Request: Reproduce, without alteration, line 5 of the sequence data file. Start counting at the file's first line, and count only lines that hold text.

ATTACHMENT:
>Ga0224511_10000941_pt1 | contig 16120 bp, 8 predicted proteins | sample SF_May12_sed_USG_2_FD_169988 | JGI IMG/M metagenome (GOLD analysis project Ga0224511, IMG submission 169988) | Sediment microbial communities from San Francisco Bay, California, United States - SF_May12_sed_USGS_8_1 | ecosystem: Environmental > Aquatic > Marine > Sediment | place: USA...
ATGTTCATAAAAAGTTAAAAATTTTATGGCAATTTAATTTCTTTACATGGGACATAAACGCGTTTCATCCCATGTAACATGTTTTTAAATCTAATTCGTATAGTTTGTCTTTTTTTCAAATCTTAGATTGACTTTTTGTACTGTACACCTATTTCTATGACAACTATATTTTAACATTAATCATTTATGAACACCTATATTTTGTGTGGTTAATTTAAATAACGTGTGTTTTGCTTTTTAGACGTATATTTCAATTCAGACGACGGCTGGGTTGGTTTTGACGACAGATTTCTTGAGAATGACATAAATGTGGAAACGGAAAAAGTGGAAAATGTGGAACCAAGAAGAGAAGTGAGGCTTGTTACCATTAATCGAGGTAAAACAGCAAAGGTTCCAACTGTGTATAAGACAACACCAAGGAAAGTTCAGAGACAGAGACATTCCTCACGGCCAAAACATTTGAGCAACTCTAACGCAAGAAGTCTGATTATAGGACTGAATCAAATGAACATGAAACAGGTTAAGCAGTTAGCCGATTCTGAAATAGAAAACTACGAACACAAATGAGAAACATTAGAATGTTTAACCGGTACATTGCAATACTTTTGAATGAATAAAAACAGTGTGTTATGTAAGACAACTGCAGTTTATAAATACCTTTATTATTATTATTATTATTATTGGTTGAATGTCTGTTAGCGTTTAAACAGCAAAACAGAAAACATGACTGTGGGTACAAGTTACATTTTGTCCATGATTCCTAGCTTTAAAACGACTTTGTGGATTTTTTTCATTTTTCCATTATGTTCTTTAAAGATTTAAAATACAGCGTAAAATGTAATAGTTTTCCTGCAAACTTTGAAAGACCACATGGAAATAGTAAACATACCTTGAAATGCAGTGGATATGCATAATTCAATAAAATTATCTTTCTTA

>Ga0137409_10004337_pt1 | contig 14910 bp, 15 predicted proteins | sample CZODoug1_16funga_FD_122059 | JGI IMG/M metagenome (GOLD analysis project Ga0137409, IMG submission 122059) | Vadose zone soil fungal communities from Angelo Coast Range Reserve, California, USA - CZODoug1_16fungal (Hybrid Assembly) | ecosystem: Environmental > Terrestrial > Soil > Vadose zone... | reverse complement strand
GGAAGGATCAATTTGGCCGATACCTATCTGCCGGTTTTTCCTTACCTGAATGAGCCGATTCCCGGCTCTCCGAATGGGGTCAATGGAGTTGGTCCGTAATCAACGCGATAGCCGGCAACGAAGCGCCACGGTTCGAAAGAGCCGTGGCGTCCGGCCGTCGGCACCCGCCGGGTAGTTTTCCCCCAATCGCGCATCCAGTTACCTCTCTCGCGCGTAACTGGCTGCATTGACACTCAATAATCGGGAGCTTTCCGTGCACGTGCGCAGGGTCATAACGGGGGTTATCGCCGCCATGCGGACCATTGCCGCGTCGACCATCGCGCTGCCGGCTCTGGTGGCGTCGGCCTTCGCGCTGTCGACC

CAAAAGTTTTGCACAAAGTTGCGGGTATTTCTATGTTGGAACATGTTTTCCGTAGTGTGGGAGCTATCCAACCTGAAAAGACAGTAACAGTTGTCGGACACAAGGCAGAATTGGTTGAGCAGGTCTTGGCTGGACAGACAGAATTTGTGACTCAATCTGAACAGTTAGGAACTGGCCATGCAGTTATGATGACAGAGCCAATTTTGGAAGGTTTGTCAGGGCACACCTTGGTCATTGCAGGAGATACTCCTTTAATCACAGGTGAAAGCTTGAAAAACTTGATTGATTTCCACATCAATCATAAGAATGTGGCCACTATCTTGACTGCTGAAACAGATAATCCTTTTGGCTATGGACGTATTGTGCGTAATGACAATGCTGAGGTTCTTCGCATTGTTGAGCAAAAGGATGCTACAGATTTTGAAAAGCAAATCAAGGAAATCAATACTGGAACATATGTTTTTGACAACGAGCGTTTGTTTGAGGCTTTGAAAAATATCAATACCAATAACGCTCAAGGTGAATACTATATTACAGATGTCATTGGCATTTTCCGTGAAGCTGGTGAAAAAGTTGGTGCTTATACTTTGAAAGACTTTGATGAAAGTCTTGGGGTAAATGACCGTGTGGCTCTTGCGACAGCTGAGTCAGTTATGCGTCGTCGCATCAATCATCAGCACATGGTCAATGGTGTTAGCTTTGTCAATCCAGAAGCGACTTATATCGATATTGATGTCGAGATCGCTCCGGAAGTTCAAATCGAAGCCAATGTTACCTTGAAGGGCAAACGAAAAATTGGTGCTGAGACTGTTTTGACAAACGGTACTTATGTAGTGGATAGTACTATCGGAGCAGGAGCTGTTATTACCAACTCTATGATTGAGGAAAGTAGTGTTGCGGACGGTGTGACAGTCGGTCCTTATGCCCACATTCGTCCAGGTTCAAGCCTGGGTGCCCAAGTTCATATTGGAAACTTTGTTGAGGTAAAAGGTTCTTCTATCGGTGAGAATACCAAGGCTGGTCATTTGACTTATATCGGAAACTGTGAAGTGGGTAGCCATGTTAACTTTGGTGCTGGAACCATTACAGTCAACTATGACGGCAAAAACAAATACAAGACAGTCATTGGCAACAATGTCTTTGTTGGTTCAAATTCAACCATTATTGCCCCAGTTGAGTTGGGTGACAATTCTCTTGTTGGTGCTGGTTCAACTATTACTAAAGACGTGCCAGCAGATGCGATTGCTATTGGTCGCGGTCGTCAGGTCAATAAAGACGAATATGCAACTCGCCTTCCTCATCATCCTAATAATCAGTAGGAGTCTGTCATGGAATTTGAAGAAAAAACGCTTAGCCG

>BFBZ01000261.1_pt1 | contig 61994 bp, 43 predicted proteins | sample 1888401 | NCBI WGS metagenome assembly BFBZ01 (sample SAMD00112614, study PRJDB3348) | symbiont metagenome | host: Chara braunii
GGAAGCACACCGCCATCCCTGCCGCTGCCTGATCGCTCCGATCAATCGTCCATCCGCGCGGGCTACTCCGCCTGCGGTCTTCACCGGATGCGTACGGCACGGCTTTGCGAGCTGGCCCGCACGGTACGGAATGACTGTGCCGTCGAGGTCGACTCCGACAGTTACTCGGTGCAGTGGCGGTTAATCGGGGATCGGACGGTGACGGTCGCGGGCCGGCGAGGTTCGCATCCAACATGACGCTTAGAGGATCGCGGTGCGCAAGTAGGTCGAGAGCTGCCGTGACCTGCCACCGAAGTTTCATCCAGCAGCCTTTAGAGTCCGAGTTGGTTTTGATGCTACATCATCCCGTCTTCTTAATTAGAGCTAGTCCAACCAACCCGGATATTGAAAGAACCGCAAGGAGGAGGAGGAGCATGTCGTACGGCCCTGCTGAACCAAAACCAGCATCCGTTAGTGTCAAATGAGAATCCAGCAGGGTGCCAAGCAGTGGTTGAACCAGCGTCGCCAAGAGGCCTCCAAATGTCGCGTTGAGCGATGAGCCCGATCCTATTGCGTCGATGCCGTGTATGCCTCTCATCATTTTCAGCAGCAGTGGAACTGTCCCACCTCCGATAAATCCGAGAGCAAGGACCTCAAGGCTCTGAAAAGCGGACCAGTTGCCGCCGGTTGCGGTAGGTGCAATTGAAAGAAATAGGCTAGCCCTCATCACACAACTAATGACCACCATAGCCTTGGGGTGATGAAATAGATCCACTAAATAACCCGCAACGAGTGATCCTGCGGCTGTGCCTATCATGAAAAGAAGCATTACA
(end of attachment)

CAAAAGTTTTGCACAAAGTTGCGGGTATTTCTATGTTGGAACATGTTTTCCGTAGTGTGGGAGCTATCCAACCTGAAAAGACAGTAACAGTTGTCGGACACAAGGCAGAATTGGTTGAGCAGGTCTTGGCTGGACAGACAGAATTTGTGACTCAATCTGAACAGTTAGGAACTGGCCATGCAGTTATGATGACAGAGCCAATTTTGGAAGGTTTGTCAGGGCACACCTTGGTCATTGCAGGAGATACTCCTTTAATCACAGGTGAAAGCTTGAAAAACTTGATTGATTTCCACATCAATCATAAGAATGTGGCCACTATCTTGACTGCTGAAACAGATAATCCTTTTGGCTATGGACGTATTGTGCGTAATGACAATGCTGAGGTTCTTCGCATTGTTGAGCAAAAGGATGCTACAGATTTTGAAAAGCAAATCAAGGAAATCAATACTGGAACATATGTTTTTGACAACGAGCGTTTGTTTGAGGCTTTGAAAAATATCAATACCAATAACGCTCAAGGTGAATACTATATTACAGATGTCATTGGCATTTTCCGTGAAGCTGGTGAAAAAGTTGGTGCTTATACTTTGAAAGACTTTGATGAAAGTCTTGGGGTAAATGACCGTGTGGCTCTTGCGACAGCTGAGTCAGTTATGCGTCGTCGCATCAATCATCAGCACATGGTCAATGGTGTTAGCTTTGTCAATCCAGAAGCGACTTATATCGATATTGATGTCGAGATCGCTCCGGAAGTTCAAATCGAAGCCAATGTTACCTTGAAGGGCAAACGAAAAATTGGTGCTGAGACTGTTTTGACAAACGGTACTTATGTAGTGGATAGTACTATCGGAGCAGGAGCTGTTATTACCAACTCTATGATTGAGGAAAGTAGTGTTGCGGACGGTGTGACAGTCGGTCCTTATGCCCACATTCGTCCAGGTTCAAGCCTGGGTGCCCAAGTTCATATTGGAAACTTTGTTGAGGTAAAAGGTTCTTCTATCGGTGAGAATACCAAGGCTGGTCATTTGACTTATATCGGAAACTGTGAAGTGGGTAGCCATGTTAACTTTGGTGCTGGAACCATTACAGTCAACTATGACGGCAAAAACAAATACAAGACAGTCATTGGCAACAATGTCTTTGTTGGTTCAAATTCAACCATTATTGCCCCAGTTGAGTTGGGTGACAATTCTCTTGTTGGTGCTGGTTCAACTATTACTAAAGACGTGCCAGCAGATGCGATTGCTATTGGTCGCGGTCGTCAGGTCAATAAAGACGAATATGCAACTCGCCTTCCTCATCATCCTAATAATCAGTAGGAGTCTGTCATGGAATTTGAAGAAAAAACGCTTAGCCG